In "Cat Flap - Making of Survival", Sylvester McCoy confirms that all he wanted to be is the Master, he kept his role active not on set. "He was as scary off camera as he was on it." Ainley remained unmarried throughout his life. He joked on the DVD commentary for The Keeper of Traken that he didn't like the three rings of marriage: the engagement ring, the wedding ring and the bickering. Ainley was a keen sportsman, he was a rugby player, he played at fly-half for the Old Cranleighans and Middlesex. He turned his attentions to cricket—even abruptly citing Sophie Aldred as his friend once he learned that she played the game, he appeared on many occasions for the Stage and London Theatres C. C. as an opening batsman. Ainley died at the age of 71 on 3 May 2004; the Times' obituary for him listed the cause as cancer. Ainley was known to be private, remained out of the public eye for most of his life after Doctor Who was placed in long-term hiatus in 1989. Anthony Ainley on IMDb Obituary in The Guardian Obituary at the Wayback Machine in The Independent
Bristol Old Vic
Bristol Old Vic is a British theatre company based at the Theatre Royal, Bristol. The present company was established in 1946 as an offshoot of the Old Vic in London, it is associated with the Bristol Old Vic Theatre School, which became a financially independent organisation in the 1990s. Bristol Old Vic runs a Young Company for those aged 7–25; the Theatre Royal, the oldest continually-operating theatre in the English-speaking world, was built between 1764 and 1766 on King Street in Bristol. The Coopers' Hall, built 1743–44, was incorporated as the theatre's foyer during 1970–72. Together, they are designated a Grade I listed building by Historic England. Daniel Day-Lewis called it "the most beautiful theatre in England."In 2012 the theatre complex completed the first phase of a £19 million refurbishment, increasing the seating capacity and providing up to ten flexible performance spaces. Besides the main Theatre Royal auditorium, the complex includes the Studio theatre and the Side Stage, Paint Shop and Basement performance areas.
Whilst the theatre was closed, the company continued to present work in the Studio and Basement spaces, as well as at other sites around Bristol. The Theatre Royal re-opened in 2012 with Wild Oats; the theatre is situated a few yards from the Floating Harbour. From 1972 until 2016, the public entrance was through the Coopers' Hall, the earliest surviving building on the site; the Coopers' Hall was built in 1744 for the Coopers' Company, the guild of coopers in Bristol, by architect William Halfpenny. It has a "debased Palladian" façade with four Corinthian columns, it only remained in the hands of the Coopers until 1785, subsequently becoming a public assembly room, a wine warehouse, a Baptist chapel and a fruit and vegetable warehouse. The theatre was built between 1764 and 1766; the design of the auditorium has traditionally been taken to have been based, with some variations, on that of the Theatre Royal, Drury Lane in London. Although Bristol architect Thomas Paty supervised construction, the theatre was built to designs by James Saunders, David Garrick's carpenter at Drury Lane.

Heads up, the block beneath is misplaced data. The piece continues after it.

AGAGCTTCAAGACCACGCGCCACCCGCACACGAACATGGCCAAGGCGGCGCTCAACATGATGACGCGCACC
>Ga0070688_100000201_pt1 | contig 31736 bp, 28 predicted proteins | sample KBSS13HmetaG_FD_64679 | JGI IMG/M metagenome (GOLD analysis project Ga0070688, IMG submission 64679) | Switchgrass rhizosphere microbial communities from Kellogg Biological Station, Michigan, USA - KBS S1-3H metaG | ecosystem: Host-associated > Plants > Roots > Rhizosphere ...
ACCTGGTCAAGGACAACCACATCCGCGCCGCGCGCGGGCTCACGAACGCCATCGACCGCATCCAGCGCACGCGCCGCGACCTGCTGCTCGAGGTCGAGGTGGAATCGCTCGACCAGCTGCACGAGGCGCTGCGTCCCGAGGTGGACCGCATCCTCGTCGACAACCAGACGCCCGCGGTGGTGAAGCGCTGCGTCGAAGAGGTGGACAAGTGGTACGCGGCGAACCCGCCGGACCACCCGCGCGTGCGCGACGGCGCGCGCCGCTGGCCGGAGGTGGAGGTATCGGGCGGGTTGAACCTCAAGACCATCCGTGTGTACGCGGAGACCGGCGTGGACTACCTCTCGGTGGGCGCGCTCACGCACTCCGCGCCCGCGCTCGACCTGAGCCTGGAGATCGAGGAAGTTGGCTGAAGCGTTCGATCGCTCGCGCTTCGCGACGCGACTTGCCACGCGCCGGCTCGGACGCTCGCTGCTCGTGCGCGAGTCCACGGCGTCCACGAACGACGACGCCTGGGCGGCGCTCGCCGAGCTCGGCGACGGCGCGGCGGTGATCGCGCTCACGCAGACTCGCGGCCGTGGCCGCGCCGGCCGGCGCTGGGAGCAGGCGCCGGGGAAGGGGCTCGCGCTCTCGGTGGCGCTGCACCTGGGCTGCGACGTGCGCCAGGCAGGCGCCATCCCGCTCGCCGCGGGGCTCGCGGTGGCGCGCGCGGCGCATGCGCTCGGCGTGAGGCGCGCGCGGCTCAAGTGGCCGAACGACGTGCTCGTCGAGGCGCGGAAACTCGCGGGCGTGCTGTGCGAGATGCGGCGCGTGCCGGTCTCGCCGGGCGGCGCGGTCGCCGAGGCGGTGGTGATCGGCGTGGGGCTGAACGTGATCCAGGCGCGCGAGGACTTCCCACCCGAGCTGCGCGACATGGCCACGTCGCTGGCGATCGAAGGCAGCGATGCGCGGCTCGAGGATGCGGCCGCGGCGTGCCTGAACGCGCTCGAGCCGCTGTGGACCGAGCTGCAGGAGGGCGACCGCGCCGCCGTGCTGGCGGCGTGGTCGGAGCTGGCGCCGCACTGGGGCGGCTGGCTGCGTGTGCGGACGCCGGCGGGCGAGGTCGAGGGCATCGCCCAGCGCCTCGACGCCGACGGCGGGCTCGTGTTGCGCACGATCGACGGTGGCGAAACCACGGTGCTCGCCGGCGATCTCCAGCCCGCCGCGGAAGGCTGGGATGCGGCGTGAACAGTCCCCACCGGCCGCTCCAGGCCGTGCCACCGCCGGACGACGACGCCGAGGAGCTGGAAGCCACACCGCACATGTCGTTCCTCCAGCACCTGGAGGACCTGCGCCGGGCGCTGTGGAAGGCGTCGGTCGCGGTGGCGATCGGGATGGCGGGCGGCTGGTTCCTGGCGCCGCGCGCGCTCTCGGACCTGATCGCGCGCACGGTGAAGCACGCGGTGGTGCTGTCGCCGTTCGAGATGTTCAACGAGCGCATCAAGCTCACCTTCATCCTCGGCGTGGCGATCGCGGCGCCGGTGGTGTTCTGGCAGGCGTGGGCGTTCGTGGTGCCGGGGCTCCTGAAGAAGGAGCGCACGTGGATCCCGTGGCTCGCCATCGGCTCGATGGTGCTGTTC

Saunders had provided drawings for the theatre in Richmond, built in 1765. A long section and a survey plan of the Richmond theatre show close similarities with the Bristol theatre in the proportions and in the relationship between the actors on stage and the spectators surrounding them on three sides; the site chosen was Rackhay Yard, a rectangular empty site behind a row of medieval houses and to one side of the Coopers' Hall. Two new passageways built through the ground floor of the houses fronting King Street gave access to Rackhay Yard and the "New Theatre" inside it; the theatre opened on 30 May 1766 with a performance which including a prologue and epilogue given by David Garrick. As the proprietors were not able to obtain a Royal Licence, productions were announced as "a concert with a specimen of rhetorick" to evade the restrictions imposed on theatres by the Licensing Act 1737; this ruse was soon abandoned, but a production in the neighbouring Coopers' Hall in 1773 did fall foul of this law.
Legal concerns were alleviated when the Royal Letters Patent were granted in 1778, the theatre became a patent theatre and took up the name "Theatre Royal". At this time the theatre started opening for the winter season, a joint company was established to perform at both the Bath Theatre Royal and in Bristol, featuring performers such as Sarah Siddons, whose ghost, according to legend, haunts the Bristol theatre; the auditorium was rebuilt with a new sloping ceiling and gallery in 1800. After the break with Bath in 1819 the theatre was managed by William M'Cready the elder, with little success, but rose again under his widow Sarah M'Cready in the 1850s. Following her death in 1853 the M'Creadys' son-in-law James Chute took over, but he lost interest in the Theatre Royal, which fell into decline when he opened the Prince's Theatre known as the New Theatre Royal, in 1867. A new, narrow entrance was constructed through an adjacent building in 1903. Chute relinquished his lease on the Theatre Royal in 1861, concentrating his business at the Prince's Theatre, destroyed by bombing during the Second World War.
In 1942 the lease owners put the building up for sale. The sale was perceived as a possible loss of the building as a theatre and a public appeal was mounted to preserve its use, as a result a new Trust was established to buy the building; the Council for the Encouragement of Music and the Arts leased the building from the Trust and in 1946 CEMA's successor, the Arts Council, arranged for a company from the London Old Vic to staff it, thus forming the Bristol Old Vic. Early members of the company included Peter O'Toole, John Neville, Timothy West, Barbara Leigh-Hunt and Dorothy Tutin; the first artistic director was Hugh Hunt. An early triumph for the Bristol Old Vic occurred when the 1954 première production of Salad Days transferred to the West End and became the longest-running musical on the London stage at that time; the Arts Council remained involved until 1963. In the same year the London Old Vic was disbanded and the Bristol company became independent; the Bristol Old Vic put plays on in the council-owned Little Theatre from until 1980.